- Respond to all social media customer complaints within X hours.
- Receive an average score of X as a team on a customer satisfaction survey over 30 days.
4. Run reports and regularly review KPIs.
An essential part of managing a successful call center is regularly analyzing several different KPIs and finding areas for improvement. Ensure you’re set up for success with software that puts all the information you need, right at your fingertips.
When you start digging into your reports, be sure to check these specific KPIs:
- Average time in queue – the average duration customers wait on hold for assistance.
- Service level – the percentage of calls answered within a specified time frame.
- Average abandonment rate – the percentage of customers who hang up before interacting with an agent.
- Average time of work after calls – the amount of time agents spend working on related tasks after they’ve hung up with the customer.
- Average handle time – the amount of time agents spend on a call and working on related tasks after they’ve hung up with the customer.
- First call resolution –the percentage of calls that are resolved without the need for transfers, escalations or call-returns.
- Agent turnover rate – the percentage of agents who leave to work at another place of employment.
5. Use call volume forecasting for effective scheduling.
Scheduling an entire department of call center agents can be tricky to say the least. One way to ensure you always have enough coverage is to keep your eyes on daily call volumes and look for weekly trends. Note which times on which days are busiest and be sure to schedule your agents accordingly.
6. Focus on preventing employee burnout.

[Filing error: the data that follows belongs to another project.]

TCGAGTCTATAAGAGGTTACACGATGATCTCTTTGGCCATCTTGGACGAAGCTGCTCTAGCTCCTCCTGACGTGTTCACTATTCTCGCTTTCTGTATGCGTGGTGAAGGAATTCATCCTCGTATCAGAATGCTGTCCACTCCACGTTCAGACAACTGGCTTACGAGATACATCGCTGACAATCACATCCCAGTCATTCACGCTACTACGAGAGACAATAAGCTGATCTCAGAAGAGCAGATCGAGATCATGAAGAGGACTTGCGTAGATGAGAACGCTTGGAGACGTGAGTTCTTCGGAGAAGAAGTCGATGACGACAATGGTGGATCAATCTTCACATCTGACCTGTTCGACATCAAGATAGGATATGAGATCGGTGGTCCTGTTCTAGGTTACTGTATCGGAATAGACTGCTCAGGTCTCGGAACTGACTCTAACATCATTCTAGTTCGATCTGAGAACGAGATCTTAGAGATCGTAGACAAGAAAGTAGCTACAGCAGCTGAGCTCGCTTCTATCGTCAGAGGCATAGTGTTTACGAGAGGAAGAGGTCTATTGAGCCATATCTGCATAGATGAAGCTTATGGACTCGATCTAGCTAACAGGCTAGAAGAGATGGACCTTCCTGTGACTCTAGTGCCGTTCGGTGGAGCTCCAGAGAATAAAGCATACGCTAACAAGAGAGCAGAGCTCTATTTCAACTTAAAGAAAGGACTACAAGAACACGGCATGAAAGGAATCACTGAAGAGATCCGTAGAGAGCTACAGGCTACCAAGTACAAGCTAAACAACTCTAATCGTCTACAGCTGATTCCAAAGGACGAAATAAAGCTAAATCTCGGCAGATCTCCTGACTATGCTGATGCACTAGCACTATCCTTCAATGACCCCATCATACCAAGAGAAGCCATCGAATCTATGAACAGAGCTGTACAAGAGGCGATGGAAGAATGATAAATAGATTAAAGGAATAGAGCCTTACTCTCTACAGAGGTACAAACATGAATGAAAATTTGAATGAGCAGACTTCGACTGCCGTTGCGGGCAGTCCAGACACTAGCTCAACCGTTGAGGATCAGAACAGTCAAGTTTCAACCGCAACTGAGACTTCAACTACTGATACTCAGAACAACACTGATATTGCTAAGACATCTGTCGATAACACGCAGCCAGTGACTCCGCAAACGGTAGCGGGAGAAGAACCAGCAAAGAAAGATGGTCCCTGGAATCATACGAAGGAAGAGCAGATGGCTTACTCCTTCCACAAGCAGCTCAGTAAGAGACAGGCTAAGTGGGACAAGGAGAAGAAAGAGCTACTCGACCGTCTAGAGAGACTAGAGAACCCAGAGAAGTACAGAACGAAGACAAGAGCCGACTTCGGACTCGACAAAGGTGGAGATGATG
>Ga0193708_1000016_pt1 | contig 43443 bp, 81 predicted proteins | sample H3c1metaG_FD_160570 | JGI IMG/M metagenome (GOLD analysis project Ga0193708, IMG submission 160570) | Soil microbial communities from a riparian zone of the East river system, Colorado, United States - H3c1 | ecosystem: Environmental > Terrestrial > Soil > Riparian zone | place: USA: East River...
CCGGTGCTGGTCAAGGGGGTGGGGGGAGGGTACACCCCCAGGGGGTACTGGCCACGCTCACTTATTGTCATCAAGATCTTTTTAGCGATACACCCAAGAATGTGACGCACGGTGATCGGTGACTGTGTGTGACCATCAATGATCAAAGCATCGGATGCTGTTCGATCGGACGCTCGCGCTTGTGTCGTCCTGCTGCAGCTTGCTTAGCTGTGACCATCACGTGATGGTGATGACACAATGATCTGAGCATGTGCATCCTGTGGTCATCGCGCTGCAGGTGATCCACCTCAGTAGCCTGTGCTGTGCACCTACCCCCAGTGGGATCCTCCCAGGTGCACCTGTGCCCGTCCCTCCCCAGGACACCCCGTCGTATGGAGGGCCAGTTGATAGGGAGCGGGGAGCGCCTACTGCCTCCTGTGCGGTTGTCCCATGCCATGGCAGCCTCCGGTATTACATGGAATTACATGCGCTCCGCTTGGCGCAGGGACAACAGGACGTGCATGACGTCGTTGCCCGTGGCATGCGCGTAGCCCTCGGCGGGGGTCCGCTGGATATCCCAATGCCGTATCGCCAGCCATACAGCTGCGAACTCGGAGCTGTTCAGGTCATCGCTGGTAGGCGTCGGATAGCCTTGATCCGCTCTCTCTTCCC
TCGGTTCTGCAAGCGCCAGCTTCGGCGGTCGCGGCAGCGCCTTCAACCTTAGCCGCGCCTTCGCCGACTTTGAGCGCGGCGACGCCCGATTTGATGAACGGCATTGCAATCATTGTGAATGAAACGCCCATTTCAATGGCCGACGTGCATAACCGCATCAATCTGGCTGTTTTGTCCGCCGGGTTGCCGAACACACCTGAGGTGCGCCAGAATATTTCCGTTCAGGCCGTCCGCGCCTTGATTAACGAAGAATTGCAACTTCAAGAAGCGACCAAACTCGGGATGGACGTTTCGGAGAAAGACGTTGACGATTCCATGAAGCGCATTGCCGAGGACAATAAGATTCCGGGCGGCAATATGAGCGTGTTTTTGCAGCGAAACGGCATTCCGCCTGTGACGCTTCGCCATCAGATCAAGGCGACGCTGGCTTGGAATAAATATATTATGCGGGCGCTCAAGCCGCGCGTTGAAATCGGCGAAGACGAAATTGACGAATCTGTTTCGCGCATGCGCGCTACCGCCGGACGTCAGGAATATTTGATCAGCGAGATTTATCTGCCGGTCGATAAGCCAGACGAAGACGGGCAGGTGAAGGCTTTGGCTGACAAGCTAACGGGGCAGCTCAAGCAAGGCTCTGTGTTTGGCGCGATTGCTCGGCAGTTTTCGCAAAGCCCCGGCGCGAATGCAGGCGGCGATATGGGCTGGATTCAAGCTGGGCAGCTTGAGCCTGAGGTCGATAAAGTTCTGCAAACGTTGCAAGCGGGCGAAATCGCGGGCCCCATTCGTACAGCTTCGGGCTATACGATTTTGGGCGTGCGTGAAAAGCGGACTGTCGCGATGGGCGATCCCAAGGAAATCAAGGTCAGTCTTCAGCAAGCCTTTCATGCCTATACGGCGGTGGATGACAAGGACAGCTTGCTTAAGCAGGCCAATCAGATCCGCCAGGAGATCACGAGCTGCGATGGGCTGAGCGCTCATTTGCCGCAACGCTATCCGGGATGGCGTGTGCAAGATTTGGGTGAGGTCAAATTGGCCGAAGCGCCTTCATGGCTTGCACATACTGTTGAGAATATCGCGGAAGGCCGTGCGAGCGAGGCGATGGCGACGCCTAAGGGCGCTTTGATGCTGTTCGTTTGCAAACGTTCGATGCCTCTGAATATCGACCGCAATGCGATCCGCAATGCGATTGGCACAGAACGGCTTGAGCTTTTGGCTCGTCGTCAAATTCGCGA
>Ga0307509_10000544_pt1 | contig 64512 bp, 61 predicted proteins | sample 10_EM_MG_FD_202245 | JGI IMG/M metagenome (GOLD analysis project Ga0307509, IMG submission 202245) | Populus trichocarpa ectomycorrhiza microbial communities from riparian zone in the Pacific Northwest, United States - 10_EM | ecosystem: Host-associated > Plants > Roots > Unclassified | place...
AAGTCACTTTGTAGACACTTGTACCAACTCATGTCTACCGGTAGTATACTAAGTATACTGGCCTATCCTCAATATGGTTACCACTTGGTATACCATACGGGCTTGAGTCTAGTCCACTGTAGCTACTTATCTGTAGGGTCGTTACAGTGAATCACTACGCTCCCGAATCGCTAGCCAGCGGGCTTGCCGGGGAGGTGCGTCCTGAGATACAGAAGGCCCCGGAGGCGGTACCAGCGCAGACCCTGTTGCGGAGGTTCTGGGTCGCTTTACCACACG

Effective scheduling is your first defense against agent burnout. Your second is employing technology that alleviates some stress from your agents. Voice call-backs are a great place to start. Basically, if a customer calls, they can choose whether they’d like to wait on the line or have an agent call them back.
Offering the option for a customer call-back gives agents some breathing room and takes a bit of pressure off them to race through calls and clear the queue. It also encourages more authentic agent interactions, as they have the time to really focus on the customer’s needs.
Encouraging employee engagement is also a large piece of the puzzle when it comes to preventing agent burnout and creating a healthy work environment. Here are a few employee engagement ideas:
- Set up competitions for agents based on daily numbers.
- Encourage gatherings like virtual coffee talks or lunchtime group walks.
- Provide snacks for in-person meetings or allow employees to expense a meal during a virtual event.
- Host a virtual “matchmaking” event where a group of employees get to chat one-on-one with many different people.
- Offer flexible work hours and scheduling to suit agents’ individual needs.
7. Teach empathy by showing empathy.
One of the most effective tools a call center agent can use to handle any type of customer call is empathy. The best way to teach empathy is to lead by example. Be sure to set up one-on-ones with your agents where you not only set goals and chat about performance, but also lend an ear and ask them if there’s anything they need to be happier at work. A happy agent is in turn a more patient agent and one who is able to deeply empathize with customers when they require support.#Managers, set up one-on-ones with your #callcenter agents and ask them what they need to be their happiest at work. A happy agent is in turn a more patient agent, one who is able to deeply connect with #customers. Click To Tweet
How do you know if your management techniques are effective?
Monitor agent performance, turnover rates, and overall satisfaction to determine whether your call center management techniques are effective. If your agents are accomplishing their goals and generally enjoy coming to work, that means your management skills are probably in pretty great shape.